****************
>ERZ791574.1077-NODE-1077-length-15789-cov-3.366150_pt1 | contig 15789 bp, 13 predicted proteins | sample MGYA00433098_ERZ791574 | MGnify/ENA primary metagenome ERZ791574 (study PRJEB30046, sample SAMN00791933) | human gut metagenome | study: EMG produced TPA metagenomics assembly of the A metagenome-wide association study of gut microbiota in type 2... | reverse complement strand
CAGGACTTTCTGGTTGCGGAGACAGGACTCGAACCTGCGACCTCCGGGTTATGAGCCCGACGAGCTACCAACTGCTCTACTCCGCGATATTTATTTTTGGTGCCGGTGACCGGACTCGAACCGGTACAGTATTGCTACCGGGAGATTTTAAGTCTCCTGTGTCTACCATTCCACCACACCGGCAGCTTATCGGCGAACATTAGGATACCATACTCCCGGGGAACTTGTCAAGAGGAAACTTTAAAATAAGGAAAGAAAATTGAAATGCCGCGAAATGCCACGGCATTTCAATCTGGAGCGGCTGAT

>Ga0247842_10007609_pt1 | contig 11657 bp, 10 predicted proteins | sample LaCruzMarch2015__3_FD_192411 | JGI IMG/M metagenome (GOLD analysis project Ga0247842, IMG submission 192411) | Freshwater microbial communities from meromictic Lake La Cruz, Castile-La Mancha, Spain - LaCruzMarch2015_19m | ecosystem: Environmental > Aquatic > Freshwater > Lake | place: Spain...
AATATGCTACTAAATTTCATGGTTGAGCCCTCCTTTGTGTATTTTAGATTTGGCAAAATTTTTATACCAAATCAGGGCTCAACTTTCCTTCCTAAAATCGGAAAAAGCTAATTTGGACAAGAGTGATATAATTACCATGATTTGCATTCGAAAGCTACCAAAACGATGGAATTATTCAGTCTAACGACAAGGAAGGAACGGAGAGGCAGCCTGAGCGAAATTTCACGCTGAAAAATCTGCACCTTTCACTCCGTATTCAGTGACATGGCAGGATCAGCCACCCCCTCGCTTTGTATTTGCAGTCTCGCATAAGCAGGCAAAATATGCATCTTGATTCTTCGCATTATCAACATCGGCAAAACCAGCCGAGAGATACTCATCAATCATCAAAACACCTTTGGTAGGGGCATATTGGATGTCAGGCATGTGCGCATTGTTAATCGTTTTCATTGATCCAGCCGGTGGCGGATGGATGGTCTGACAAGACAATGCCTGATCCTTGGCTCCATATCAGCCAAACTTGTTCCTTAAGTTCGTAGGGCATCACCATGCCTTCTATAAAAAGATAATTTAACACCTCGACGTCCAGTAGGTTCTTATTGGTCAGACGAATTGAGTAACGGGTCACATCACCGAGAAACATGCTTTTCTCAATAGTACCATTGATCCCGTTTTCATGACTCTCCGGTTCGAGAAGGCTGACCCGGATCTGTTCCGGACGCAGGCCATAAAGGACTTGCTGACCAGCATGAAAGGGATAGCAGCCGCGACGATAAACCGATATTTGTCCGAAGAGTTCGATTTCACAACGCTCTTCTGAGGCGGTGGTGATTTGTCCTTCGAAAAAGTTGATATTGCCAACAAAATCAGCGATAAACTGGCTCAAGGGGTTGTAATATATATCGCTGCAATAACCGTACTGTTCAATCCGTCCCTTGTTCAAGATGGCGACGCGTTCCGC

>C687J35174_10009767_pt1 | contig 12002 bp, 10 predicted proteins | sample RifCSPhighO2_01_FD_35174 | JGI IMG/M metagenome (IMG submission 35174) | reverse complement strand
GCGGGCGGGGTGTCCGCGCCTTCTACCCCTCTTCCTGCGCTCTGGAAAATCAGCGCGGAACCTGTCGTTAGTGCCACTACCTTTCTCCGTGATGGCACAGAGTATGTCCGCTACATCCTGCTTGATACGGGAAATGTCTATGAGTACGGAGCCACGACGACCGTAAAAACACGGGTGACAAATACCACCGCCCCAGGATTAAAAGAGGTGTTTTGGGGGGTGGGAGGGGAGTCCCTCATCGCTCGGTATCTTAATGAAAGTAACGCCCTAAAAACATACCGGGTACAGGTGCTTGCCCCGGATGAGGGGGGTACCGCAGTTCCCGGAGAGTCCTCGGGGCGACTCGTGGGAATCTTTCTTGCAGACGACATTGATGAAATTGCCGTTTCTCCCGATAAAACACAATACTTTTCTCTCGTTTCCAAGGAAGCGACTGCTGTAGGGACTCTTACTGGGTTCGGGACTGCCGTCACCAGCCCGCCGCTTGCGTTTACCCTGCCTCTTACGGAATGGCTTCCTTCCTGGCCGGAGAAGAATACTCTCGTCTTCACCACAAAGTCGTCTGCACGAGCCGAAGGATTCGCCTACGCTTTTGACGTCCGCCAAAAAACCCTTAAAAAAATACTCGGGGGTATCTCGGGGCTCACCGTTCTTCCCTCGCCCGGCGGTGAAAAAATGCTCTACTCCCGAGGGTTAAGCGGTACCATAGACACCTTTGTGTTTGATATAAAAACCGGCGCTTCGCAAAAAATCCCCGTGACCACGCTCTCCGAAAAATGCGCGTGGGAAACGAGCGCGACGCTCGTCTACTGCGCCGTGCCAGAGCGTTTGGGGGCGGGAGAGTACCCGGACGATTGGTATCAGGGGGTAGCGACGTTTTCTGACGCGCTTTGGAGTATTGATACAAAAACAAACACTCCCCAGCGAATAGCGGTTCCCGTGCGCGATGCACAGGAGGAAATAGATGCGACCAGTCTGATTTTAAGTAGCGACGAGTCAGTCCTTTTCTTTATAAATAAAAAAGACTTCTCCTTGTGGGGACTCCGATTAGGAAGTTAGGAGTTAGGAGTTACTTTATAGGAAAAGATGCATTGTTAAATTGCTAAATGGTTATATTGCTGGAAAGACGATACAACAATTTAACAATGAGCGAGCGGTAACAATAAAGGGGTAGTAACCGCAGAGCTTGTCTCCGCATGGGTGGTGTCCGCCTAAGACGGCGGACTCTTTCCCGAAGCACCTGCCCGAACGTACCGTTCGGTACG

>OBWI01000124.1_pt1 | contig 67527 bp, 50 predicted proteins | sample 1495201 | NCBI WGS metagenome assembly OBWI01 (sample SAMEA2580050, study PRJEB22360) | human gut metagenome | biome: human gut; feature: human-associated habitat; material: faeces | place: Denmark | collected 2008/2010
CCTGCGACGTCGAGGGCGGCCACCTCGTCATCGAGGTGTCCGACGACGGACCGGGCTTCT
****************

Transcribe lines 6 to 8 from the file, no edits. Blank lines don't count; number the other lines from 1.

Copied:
GCGGGCGGGGTGTCCGCGCCTTCTACCCCTCTTCCTGCGCTCTGGAAAATCAGCGCGGAACCTGTCGTTAGTGCCACTACCTTTCTCCGTGATGGCACAGAGTATGTCCGCTACATCCTGCTTGATACGGGAAATGTCTATGAGTACGGAGCCACGACGACCGTAAAAACACGGGTGACAAATACCACCGCCCCAGGATTAAAAGAGGTGTTTTGGGGGGTGGGAGGGGAGTCCCTCATCGCTCGGTATCTTAATGAAAGTAACGCCCTAAAAACATACCGGGTACAGGTGCTTGCCCCGGATGAGGGGGGTACCGCAGTTCCCGGAGAGTCCTCGGGGCGACTCGTGGGAATCTTTCTTGCAGACGACATTGATGAAATTGCCGTTTCTCCCGATAAAACACAATACTTTTCTCTCGTTTCCAAGGAAGCGACTGCTGTAGGGACTCTTACTGGGTTCGGGACTGCCGTCACCAGCCCGCCGCTTGCGTTTACCCTGCCTCTTACGGAATGGCTTCCTTCCTGGCCGGAGAAGAATACTCTCGTCTTCACCACAAAGTCGTCTGCACGAGCCGAAGGATTCGCCTACGCTTTTGACGTCCGCCAAAAAACCCTTAAAAAAATACTCGGGGGTATCTCGGGGCTCACCGTTCTTCCCTCGCCCGGCGGTGAAAAAATGCTCTACTCCCGAGGGTTAAGCGGTACCATAGACACCTTTGTGTTTGATATAAAAACCGGCGCTTCGCAAAAAATCCCCGTGACCACGCTCTCCGAAAAATGCGCGTGGGAAACGAGCGCGACGCTCGTCTACTGCGCCGTGCCAGAGCGTTTGGGGGCGGGAGAGTACCCGGACGATTGGTATCAGGGGGTAGCGACGTTTTCTGACGCGCTTTGGAGTATTGATACAAAAACAAACACTCCCCAGCGAATAGCGGTTCCCGTGCGCGATGCACAGGAGGAAATAGATGCGACCAGTCTGATTTTAAGTAGCGACGAGTCAGTCCTTTTCTTTATAAATAAAAAAGACTTCTCCTTGTGGGGACTCCGATTAGGAAGTTAGGAGTTAGGAGTTACTTTATAGGAAAAGATGCATTGTTAAATTGCTAAATGGTTATATTGCTGGAAAGACGATACAACAATTTAACAATGAGCGAGCGGTAACAATAAAGGGGTAGTAACCGCAGAGCTTGTCTCCGCATGGGTGGTGTCCGCCTAAGACGGCGGACTCTTTCCCGAAGCACCTGCCCGAACGTACCGTTCGGTACG

>OBWI01000124.1_pt1 | contig 67527 bp, 50 predicted proteins | sample 1495201 | NCBI WGS metagenome assembly OBWI01 (sample SAMEA2580050, study PRJEB22360) | human gut metagenome | biome: human gut; feature: human-associated habitat; material: faeces | place: Denmark | collected 2008/2010
CCTGCGACGTCGAGGGCGGCCACCTCGTCATCGAGGTGTCCGACGACGGACCGGGCTTCT